EARLIER this season, AFC Bournemouth were unable to field a player – striker Steve Lovell – even though he said he was prepared to play for nothing.

A strict transfer embargo imposed by the Football League put a stop to Lovell’s hopes of lining up for Cherries – but it wasn’t a problem in Roy Littlejohn’s heyday.

Roy, now 76, turned out as an amateur for Boscombe, as they were then known, back in the early 1950s.

Born in 1933, in Alma Road, Winton, he went to Malmesbury Park and Bournemouth Schools, and joined Cherries youth team in 1950, aged 17.

Roy’s father, George, district manager at Malmesbury and Parsons Dairies, was also a keen footballer and played for Boscombe Institute in the Wednesday afternoon business league.

“I remember, coming up to the war, my father got a football and we’d go to Winton Rec and play. I played for the school team too.

“After I left school, Jack Bruton took me on at Cherries. I soon graduated from the youth team to the reserves, and went on to play 22 games for the first team, scoring two goals.

“I made my debut at Swindon in 1951 – there must have been 20,000 there. At Boscombe we’d regularly get 15,000 – there would even be 5,000 at reserve games!

“It was a real thrill for me. I’d supported the team as a boy. I could recite all the names, and I still can… Bird, Marsden, Sanaghan, Tagg, Wilson, Woodward, McKenzie, Blair, Deadly Dudley Milligan, Paton and McDonald.

“So to be playing alongside the likes of Laurie Cunningham and Dai Woodward was a treat. Then there was Stan Newsham, of course, a prolific goalscorer, and a really nice man.”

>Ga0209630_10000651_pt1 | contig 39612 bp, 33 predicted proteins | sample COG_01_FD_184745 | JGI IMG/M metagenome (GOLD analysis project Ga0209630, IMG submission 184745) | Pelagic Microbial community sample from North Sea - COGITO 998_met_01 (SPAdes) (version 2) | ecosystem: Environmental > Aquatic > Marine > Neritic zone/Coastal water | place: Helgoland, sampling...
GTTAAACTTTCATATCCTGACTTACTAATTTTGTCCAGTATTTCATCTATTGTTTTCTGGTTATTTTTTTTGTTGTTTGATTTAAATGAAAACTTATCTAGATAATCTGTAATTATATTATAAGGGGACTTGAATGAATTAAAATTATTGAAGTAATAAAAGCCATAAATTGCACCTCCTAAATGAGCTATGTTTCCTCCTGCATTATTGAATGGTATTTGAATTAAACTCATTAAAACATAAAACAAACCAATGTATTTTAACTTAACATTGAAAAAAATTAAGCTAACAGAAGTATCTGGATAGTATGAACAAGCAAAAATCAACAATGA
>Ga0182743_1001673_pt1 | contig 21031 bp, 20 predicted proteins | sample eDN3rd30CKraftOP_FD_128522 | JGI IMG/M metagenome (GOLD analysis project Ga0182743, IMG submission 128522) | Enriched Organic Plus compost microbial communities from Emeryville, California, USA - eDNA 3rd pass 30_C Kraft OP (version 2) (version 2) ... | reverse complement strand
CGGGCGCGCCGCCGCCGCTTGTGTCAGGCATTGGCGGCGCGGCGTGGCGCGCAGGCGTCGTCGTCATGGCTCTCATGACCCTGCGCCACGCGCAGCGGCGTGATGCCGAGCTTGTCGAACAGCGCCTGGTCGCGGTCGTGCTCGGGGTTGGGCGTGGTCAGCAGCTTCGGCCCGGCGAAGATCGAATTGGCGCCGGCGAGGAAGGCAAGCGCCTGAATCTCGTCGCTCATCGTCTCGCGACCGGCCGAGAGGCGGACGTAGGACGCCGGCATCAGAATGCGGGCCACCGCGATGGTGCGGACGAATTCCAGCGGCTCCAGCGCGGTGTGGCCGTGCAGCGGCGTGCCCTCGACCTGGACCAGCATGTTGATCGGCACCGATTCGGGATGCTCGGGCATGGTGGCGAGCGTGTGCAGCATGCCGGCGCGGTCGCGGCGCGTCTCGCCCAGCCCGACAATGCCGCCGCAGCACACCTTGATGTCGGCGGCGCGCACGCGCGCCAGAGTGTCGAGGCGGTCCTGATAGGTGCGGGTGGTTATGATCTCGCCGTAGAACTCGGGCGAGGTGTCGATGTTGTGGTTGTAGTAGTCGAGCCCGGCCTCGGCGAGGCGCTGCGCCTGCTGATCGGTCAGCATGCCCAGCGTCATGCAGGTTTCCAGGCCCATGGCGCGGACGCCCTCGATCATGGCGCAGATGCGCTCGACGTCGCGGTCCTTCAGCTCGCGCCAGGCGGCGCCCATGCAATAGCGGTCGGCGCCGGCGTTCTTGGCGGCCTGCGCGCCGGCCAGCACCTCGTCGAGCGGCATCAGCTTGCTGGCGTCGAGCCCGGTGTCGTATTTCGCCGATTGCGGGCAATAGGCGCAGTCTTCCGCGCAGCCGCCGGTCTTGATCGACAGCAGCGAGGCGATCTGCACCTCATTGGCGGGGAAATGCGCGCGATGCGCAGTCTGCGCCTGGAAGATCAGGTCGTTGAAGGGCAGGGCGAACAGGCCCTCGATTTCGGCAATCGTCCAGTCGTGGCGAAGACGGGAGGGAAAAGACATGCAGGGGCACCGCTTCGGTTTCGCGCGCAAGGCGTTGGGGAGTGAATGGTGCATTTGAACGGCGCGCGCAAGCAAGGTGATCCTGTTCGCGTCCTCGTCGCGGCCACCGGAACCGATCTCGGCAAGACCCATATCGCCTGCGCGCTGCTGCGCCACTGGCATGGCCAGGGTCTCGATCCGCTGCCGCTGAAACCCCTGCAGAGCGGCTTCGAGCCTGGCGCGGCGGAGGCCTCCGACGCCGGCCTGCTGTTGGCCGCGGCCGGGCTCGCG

After three years at Dean Court, Roy was called up for National Service. “I was a PT instructor with the Royal Engineers, stationed at Farnborough. It was the natural thing to do, because I could get time off to play football.”

He joined Woking (“they had a heck of a good team”) and played in the side that won the 1958 Amateur Cup, beating Ilford 3-0 in front of 65,000 spectators at Wembley.

Roy also represented England at amateur level, against Scotland and Germany, and played for Great Britain, against Bulgaria, in Sofia.

“I also played for an FA team, made up of amateurs and professionals, which included Spurs’ Tommy Harmer, also known as Harmer the Charmer!

“And I was part of another FA representative team that went on a five-week goodwill tour to Ghana and Nigeria, where I shared a room with Pat Neil, of Portsmouth and Wolves.”

Roy worked as an architect for Leslie Jones: “Our biggest project was Poole’s Arndale Centre. We ended up with four offices, employing 100 people, and I was a senior partner when I retired in 1993.”

He was also a talented artist, and used to do sketches for publication in the Daily Echo. “The first one I did was Jack Bruton. I drew footballers like Sam Bartram and Stanley Matthews, and also cricketers including Len Hutton, Keith Miller, Jim Laker, Alec Bedser, Bill Edrich, Dennis Compton and Cyril Washbrook.

“I’d get them to sign the drawings; they were usually quite impressed.”

Roy played football for Poole Town in the Southern League in the early 1960s (“Stan Rickaby, the former England full-back, was manager”) and also turned out for Christchurch.

He has been a member of Parkstone Golf Club for over 40 years, and plays off a handicap of 15.

He is president of the club, which is celebrating its centenary this year.

Roy and wife Pearl celebrated their golden wedding anniversary this year, and have two daughters, Karen and Tracey, and four grandchildren.